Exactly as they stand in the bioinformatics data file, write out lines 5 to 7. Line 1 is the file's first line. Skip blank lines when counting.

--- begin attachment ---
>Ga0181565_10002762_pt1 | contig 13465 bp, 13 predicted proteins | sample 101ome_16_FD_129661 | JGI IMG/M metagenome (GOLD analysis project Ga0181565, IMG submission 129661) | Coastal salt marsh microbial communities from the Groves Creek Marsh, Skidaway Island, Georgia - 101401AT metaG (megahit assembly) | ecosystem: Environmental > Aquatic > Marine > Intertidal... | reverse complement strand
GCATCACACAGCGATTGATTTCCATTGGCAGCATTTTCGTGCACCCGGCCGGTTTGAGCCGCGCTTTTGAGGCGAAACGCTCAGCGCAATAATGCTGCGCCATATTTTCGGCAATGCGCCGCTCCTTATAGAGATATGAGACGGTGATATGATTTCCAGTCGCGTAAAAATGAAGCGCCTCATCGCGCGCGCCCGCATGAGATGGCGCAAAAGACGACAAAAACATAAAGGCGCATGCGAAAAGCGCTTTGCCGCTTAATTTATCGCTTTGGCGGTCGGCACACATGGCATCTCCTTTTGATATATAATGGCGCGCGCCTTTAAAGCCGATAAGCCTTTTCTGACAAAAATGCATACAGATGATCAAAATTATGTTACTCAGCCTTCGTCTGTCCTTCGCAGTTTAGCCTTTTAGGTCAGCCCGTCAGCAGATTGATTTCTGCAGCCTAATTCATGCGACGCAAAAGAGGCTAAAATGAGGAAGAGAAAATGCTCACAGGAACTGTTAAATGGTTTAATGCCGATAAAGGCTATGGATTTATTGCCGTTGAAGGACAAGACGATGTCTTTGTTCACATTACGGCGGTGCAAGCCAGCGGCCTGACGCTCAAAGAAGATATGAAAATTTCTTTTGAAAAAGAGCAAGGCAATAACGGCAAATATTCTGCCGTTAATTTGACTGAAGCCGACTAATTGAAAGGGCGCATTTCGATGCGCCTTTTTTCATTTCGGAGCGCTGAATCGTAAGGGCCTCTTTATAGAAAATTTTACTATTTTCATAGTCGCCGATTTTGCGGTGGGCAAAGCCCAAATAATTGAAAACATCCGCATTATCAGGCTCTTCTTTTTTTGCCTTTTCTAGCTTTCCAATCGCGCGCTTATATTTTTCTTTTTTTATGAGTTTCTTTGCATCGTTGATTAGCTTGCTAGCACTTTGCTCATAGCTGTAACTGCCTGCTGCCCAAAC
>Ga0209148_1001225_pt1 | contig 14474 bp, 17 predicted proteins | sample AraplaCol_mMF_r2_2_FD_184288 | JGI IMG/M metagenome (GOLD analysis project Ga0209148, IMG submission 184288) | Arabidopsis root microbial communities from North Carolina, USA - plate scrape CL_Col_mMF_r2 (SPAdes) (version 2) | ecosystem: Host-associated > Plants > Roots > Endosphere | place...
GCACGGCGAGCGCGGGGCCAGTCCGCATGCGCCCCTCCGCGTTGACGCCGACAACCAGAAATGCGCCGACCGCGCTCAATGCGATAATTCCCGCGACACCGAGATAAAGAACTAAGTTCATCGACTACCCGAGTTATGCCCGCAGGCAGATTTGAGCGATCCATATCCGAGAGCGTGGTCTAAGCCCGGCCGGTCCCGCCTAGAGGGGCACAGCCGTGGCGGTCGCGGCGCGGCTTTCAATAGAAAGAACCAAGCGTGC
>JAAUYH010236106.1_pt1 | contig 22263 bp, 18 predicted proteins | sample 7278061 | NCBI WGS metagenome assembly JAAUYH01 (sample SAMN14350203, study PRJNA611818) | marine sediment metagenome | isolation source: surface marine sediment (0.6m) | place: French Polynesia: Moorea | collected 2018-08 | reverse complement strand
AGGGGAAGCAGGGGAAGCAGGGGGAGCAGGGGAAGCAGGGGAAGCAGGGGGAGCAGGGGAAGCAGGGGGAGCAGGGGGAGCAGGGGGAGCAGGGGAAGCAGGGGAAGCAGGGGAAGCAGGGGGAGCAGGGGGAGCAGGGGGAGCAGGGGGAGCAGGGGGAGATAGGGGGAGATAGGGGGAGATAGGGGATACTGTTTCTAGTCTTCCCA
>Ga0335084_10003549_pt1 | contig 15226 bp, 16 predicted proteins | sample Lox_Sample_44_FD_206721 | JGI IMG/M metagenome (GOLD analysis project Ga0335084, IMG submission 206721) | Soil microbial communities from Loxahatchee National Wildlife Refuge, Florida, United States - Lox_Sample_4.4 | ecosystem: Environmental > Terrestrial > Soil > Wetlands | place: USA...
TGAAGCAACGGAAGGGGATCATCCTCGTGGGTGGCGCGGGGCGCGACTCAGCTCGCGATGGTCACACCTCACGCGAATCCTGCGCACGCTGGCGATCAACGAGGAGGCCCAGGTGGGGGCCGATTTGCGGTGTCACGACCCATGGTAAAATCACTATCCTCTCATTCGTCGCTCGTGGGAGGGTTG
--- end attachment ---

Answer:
>JAAUYH010236106.1_pt1 | contig 22263 bp, 18 predicted proteins | sample 7278061 | NCBI WGS metagenome assembly JAAUYH01 (sample SAMN14350203, study PRJNA611818) | marine sediment metagenome | isolation source: surface marine sediment (0.6m) | place: French Polynesia: Moorea | collected 2018-08 | reverse complement strand
AGGGGAAGCAGGGGAAGCAGGGGGAGCAGGGGAAGCAGGGGAAGCAGGGGGAGCAGGGGAAGCAGGGGGAGCAGGGGGAGCAGGGGGAGCAGGGGAAGCAGGGGAAGCAGGGGAAGCAGGGGGAGCAGGGGGAGCAGGGGGAGCAGGGGGAGCAGGGGGAGATAGGGGGAGATAGGGGGAGATAGGGGATACTGTTTCTAGTCTTCCCA
>Ga0335084_10003549_pt1 | contig 15226 bp, 16 predicted proteins | sample Lox_Sample_44_FD_206721 | JGI IMG/M metagenome (GOLD analysis project Ga0335084, IMG submission 206721) | Soil microbial communities from Loxahatchee National Wildlife Refuge, Florida, United States - Lox_Sample_4.4 | ecosystem: Environmental > Terrestrial > Soil > Wetlands | place: USA...